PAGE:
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Tag Archives: errors and omissions insurance

7 Ways to Increase the Potential for an E&O Claim

Loss Control topics tend to advise on what an agent should be doing in order to avoid a claim. This blog focuses on five definite ways an agent can increase the potential for an errors & omissions claim being made against them.

1. Only advise your clients (and potential clients) what is covered under their policy—they don’t need to know what their policy excludes. Research has shown that clients and potential clients are more interested in what is not covered by their policy than what is. A good practice is to provide specimen policies and riders with proposals. This will help clients and potential clients have a better understanding of their policy benefits. This will also allow the client (or potential client) to identify any concerns. By furnishing this information, clients and potential clients may ask you to sell them additional protection.

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Life/Health Insurance Agents: A+ Errors and Omissions Insurance Program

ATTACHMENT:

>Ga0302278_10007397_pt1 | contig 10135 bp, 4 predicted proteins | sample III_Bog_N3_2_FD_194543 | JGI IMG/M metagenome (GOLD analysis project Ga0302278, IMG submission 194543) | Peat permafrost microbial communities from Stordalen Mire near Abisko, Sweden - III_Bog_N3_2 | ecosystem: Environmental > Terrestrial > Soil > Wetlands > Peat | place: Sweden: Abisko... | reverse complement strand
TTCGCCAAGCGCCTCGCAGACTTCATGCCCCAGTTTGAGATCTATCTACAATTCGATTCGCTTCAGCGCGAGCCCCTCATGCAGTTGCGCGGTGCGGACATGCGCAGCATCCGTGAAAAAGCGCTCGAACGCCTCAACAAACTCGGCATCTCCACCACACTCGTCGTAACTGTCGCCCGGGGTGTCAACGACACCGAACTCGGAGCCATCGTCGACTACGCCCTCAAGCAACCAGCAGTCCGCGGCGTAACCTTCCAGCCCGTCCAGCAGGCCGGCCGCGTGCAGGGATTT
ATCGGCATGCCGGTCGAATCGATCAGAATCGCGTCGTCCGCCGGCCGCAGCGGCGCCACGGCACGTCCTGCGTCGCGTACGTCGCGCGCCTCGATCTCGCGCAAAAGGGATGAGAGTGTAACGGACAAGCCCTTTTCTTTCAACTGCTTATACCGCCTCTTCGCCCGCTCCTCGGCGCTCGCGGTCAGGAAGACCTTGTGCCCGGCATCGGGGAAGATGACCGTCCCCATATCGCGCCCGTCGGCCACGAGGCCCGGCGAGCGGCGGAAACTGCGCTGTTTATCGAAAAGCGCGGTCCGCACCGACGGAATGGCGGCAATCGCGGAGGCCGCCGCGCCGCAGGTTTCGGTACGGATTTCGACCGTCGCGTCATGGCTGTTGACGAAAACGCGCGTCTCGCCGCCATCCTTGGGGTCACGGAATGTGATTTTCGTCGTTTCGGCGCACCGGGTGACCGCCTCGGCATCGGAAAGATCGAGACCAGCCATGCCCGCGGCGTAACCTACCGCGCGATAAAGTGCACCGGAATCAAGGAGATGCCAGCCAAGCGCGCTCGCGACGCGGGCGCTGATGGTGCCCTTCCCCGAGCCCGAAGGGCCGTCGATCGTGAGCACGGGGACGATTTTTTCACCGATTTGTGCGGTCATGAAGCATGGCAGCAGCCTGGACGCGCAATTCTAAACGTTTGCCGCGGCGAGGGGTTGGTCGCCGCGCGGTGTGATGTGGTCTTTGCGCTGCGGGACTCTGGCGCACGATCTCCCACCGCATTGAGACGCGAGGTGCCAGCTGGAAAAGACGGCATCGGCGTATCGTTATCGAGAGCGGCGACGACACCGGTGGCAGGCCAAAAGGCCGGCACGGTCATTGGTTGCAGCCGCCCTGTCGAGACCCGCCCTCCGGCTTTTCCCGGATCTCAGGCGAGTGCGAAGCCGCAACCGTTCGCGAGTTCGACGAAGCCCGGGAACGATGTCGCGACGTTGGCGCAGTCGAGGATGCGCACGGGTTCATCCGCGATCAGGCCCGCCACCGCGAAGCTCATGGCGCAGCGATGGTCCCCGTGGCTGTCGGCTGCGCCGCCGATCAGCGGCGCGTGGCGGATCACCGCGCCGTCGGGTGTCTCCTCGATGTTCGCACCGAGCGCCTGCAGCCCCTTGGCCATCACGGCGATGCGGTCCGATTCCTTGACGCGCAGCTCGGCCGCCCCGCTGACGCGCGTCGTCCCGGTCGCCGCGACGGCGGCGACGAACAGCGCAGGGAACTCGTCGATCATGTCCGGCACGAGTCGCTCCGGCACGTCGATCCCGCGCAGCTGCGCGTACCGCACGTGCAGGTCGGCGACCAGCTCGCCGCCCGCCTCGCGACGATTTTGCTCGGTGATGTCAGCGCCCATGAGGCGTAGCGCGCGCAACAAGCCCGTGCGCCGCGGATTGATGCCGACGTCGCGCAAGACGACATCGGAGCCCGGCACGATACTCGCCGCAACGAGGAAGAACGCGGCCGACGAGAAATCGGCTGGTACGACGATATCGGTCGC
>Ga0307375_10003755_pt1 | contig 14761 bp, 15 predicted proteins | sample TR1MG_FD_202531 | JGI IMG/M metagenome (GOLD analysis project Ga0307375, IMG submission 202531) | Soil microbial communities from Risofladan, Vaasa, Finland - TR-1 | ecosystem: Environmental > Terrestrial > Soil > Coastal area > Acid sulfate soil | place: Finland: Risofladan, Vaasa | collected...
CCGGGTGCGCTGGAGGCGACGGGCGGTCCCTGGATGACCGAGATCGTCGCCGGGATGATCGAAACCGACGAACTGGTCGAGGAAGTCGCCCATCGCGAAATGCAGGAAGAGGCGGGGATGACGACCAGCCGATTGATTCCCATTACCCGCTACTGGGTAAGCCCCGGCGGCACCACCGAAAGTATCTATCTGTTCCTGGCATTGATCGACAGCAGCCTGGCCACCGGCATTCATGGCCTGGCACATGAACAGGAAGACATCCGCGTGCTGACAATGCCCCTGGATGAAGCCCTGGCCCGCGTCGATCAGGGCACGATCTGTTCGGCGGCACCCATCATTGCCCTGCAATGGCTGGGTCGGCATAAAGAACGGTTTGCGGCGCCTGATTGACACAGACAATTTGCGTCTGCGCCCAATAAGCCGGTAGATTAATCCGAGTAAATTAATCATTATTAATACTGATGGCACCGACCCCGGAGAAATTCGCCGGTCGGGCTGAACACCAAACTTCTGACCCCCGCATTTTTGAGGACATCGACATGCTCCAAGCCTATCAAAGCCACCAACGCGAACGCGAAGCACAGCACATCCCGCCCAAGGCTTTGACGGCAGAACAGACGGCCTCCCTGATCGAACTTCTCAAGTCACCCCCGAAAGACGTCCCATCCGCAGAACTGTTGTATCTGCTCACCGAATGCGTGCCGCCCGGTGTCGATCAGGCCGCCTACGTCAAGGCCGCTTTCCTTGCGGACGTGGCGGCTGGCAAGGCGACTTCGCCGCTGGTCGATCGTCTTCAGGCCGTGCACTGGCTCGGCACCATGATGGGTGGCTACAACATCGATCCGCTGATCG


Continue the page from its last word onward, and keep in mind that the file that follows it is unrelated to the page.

Claims Made and Reported Policy Form

Experience has demonstrated there is a lot of confusion on the part of many producers and agents concerning the operation of their Claims Made and Reported Errors and Omissions coverage. This confusion can be costly, and can allow the agent to become a victim of one or more potential pitfalls. We hope the following information will be helpful.

Following are some key terms you should know:

“Occurrence” — An event or chain of events that ultimately causes a claim. Example:  The sale of a disability income policy

“Claim” — An actual demand for damages (money). Most of the time, evidenced by a lawsuit, although it can be as simple as a letter from the alleged injured party or their attorney requesting reimbursement.

“Incident” — Any statement, action or AWARENESS of a situation that could be perceived as having a potential for an E&O claim being presented in the future. This could be in the form of a statement made by a client during a phone conversation, a client’s letter, or your just feeling uncomfortable about a situation.

“Prior Act” — An occurrence before the effective date of current E&O coverage. Following is a scenario showing how the Claims Made E&O coverage works:

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